As schoolchildren played on the blacktop, calling out to each other over the hum of the nearby freeway, Tyree Harris and his mother climbed aboard a big, white Winnebago.
His doctor's office had arrived.
Like every other young patient treated on the Breathmobile, an asthma clinic on wheels, Tyree, 13, receives respiratory exams, medication, equipment and periodic checkups that help control his asthma, all for free. His experience illustrates that asthmatic kids can breathe more easily -- if they are fortunate enough to have access to the right treatment.
"It's helping me learn about my asthma and just how important it is to take my medication," said Tyree, who goes to Bancroft Middle School in San Leandro, a mile south of the Oakland border.
"I don't want to go to the emergency room," he said. "I don't want to go through that moment again."
Children who live and play near the Bay Area's notoriously jammed freeways, ports or refineries, or in substandard housing, are rushed to the hospital for asthma treatment at alarming rates. Bay Area kids were hospitalized for asthma nearly 1,800 times in 2010 -- at a statewide average cost of $19,000 apiece. That's in addition to the 8,500 trips to the emergency room they made that year.
Oakland children are four times as likely as other California kids to have symptoms so severe they must be admitted to the hospital.
The Breathmobile and other interventions are fighting to change that unsettling reality. The West Oakland Environmental Indicators Project works to clean up the air children breathe. The Oakland school district has turned its attention to indoor air quality. Alameda County's Asthma Start program and the asthma clinic at Children's Hospital Oakland teach families how to treat a poorly understood disease.
When a child's asthma is not being treated properly, a flare-up could happen at any time, pulling him out of school and his parents out of work. The risks are even greater for those who are frequently exposed to things that irritate their lungs, such as air pollution, dust mites, mold and smoke.
Children with out-of-control asthma often rely too heavily on quick-acting "rescue" inhalers, such as Albuterol, while skipping a daily -- and more expensive -- "control" treatment that helps to prevent attacks from happening in the first place, doctors say. Physicians typically prescribe both kinds of medication for children with moderate to severe asthma.
"I see it all the time," said Dr. Michael Lenoir, a Bay Area allergist and pediatrician who serves on the National Medical Association's Allergy & Asthma Initiative, about Albuterol. "It's cheap, and it's quick."
Research bears out Lenoir's experience. A 2007 survey by the California Department of Public Health found that 28 percent of children with frequent asthma symptoms did not take preventive medication, and that only 38 percent had an asthma management plan from a doctor. When USC and University of Minnesota researchers analyzed the insurance claims of nearly 9,000 pediatric asthma patients, they discovered prescriptions for preventive medication were filled only about 40 percent of the year, on average.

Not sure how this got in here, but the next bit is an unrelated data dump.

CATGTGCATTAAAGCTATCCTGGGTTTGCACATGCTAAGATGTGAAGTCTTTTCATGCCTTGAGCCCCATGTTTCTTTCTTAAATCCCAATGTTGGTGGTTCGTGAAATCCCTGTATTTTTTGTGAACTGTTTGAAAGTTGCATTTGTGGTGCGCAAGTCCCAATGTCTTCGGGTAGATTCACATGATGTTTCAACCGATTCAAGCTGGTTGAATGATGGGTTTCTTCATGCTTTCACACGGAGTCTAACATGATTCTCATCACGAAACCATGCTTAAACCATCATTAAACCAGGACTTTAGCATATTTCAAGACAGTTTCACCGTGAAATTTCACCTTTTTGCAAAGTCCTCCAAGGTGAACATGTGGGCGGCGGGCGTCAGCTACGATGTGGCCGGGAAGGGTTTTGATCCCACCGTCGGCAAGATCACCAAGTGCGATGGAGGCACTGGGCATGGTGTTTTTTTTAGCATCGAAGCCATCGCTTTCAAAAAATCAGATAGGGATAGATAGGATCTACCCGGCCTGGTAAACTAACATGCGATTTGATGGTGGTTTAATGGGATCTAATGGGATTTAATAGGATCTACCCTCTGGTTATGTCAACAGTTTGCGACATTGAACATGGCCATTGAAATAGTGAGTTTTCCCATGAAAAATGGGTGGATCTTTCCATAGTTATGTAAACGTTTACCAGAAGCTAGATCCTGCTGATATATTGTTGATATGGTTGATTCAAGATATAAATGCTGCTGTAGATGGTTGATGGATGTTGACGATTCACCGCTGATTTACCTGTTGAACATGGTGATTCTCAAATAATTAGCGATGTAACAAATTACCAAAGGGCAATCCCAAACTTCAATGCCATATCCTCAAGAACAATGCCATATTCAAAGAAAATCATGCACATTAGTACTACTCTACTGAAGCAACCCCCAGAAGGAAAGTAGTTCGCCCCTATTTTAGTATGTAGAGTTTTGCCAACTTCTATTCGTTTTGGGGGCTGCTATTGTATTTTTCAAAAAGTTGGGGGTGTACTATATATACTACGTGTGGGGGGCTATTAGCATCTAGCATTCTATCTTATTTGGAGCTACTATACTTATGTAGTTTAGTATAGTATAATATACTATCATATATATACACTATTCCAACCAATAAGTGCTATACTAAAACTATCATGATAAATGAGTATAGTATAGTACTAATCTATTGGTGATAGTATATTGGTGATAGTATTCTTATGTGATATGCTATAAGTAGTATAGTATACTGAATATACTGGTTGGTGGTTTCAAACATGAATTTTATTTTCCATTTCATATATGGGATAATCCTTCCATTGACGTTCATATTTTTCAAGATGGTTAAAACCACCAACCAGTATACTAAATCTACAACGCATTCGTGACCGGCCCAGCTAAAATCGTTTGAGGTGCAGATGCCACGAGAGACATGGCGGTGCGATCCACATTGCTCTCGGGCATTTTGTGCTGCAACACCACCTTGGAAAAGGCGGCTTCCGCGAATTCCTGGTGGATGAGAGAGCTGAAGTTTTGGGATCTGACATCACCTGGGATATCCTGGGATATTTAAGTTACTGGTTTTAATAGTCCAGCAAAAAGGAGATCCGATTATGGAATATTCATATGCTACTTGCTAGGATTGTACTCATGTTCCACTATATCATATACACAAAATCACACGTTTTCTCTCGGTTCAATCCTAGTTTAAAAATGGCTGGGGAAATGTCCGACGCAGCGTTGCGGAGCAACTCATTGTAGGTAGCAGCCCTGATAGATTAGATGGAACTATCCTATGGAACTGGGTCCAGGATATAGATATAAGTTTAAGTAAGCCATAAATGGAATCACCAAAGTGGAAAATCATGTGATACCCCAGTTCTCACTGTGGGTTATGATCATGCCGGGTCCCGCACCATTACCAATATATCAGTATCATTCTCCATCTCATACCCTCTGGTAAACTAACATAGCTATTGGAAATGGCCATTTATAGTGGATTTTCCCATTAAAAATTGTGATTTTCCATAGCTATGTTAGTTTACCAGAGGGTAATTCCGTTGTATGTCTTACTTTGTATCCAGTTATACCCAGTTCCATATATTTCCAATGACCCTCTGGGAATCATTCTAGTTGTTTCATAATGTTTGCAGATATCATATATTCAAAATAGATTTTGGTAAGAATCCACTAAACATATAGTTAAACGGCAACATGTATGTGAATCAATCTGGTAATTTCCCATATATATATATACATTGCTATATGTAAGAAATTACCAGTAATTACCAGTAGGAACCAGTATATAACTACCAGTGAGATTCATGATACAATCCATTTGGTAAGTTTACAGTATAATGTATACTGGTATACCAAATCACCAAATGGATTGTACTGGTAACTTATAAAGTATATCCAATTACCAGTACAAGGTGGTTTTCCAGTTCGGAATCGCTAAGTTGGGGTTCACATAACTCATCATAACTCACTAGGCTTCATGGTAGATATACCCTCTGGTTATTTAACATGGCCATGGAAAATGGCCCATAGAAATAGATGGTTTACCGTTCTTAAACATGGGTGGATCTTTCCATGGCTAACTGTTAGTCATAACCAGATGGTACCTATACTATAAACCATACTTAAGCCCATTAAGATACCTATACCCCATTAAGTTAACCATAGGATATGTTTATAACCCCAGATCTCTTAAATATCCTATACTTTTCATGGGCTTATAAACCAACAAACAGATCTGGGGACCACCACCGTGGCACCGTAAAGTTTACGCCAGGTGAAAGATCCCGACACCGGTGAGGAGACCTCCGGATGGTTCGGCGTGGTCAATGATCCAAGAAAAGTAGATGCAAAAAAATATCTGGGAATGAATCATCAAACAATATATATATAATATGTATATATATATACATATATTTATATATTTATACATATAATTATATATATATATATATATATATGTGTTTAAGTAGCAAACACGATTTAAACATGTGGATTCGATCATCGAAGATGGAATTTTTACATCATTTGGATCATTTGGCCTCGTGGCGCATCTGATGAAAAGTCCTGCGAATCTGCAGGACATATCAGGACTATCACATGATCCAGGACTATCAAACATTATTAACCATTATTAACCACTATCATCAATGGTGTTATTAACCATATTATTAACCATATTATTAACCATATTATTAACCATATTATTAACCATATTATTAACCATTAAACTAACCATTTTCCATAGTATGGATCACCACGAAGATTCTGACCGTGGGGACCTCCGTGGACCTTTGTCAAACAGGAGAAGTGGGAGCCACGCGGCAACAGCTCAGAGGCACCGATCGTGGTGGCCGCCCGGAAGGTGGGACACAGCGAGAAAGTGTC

The medical providers aboard the Breathmobile not only stress how crucial it is for patients to take their medicine as the doctor has ordered, but they also give it to them for free.
Tyree's mother, Lydia, said she had lost her health insurance the year before. She'd panicked, wondering how she'd be able to keep her athletic son healthy and safe.
"This is like a blessing," she said, as Tyree had his checkup. "It gives me peace of mind."
Since the bus began making the rounds at Bay Area schools in fall 2009, the program has treated about 330 patients in Northern California. Staffed with a doctor or nurse practitioner, a respiratory therapist, a nurse and a bilingual driver, it regularly stops at schools in Oakland, Berkeley, West Contra Costa County, San Leandro, Emeryville and Bayview-Hunters Point. The model was developed at USC and is locally operated by the Prescott-Joseph Center for Community Enhancement in West Oakland.
The Breathmobile costs about $500,000 a year to run, said Dr. Washington Burns, the center's director. He estimates that the program saves as much or more in health care costs -- dozens of hospitalizations and hundreds of emergency room visits that his patients no longer need.
Still, Burns has to hustle for the program's survival. He has kept the Breathmobile alive through a collection of grants, but he has yet to find a more stable funding source. A promising asthma outreach program in Contra Costa County's public health department ended after a major grant expired in 2010.
"I don't want this program to go away," Burns said. "A program like this should not end. It's doing so much good."
Staff writer Katy Murphy and photographer Alison Yin produced this project while participating in The California Endowment Health Journalism Fellowships, a program of the University of Southern California's Annenberg School of Journalism.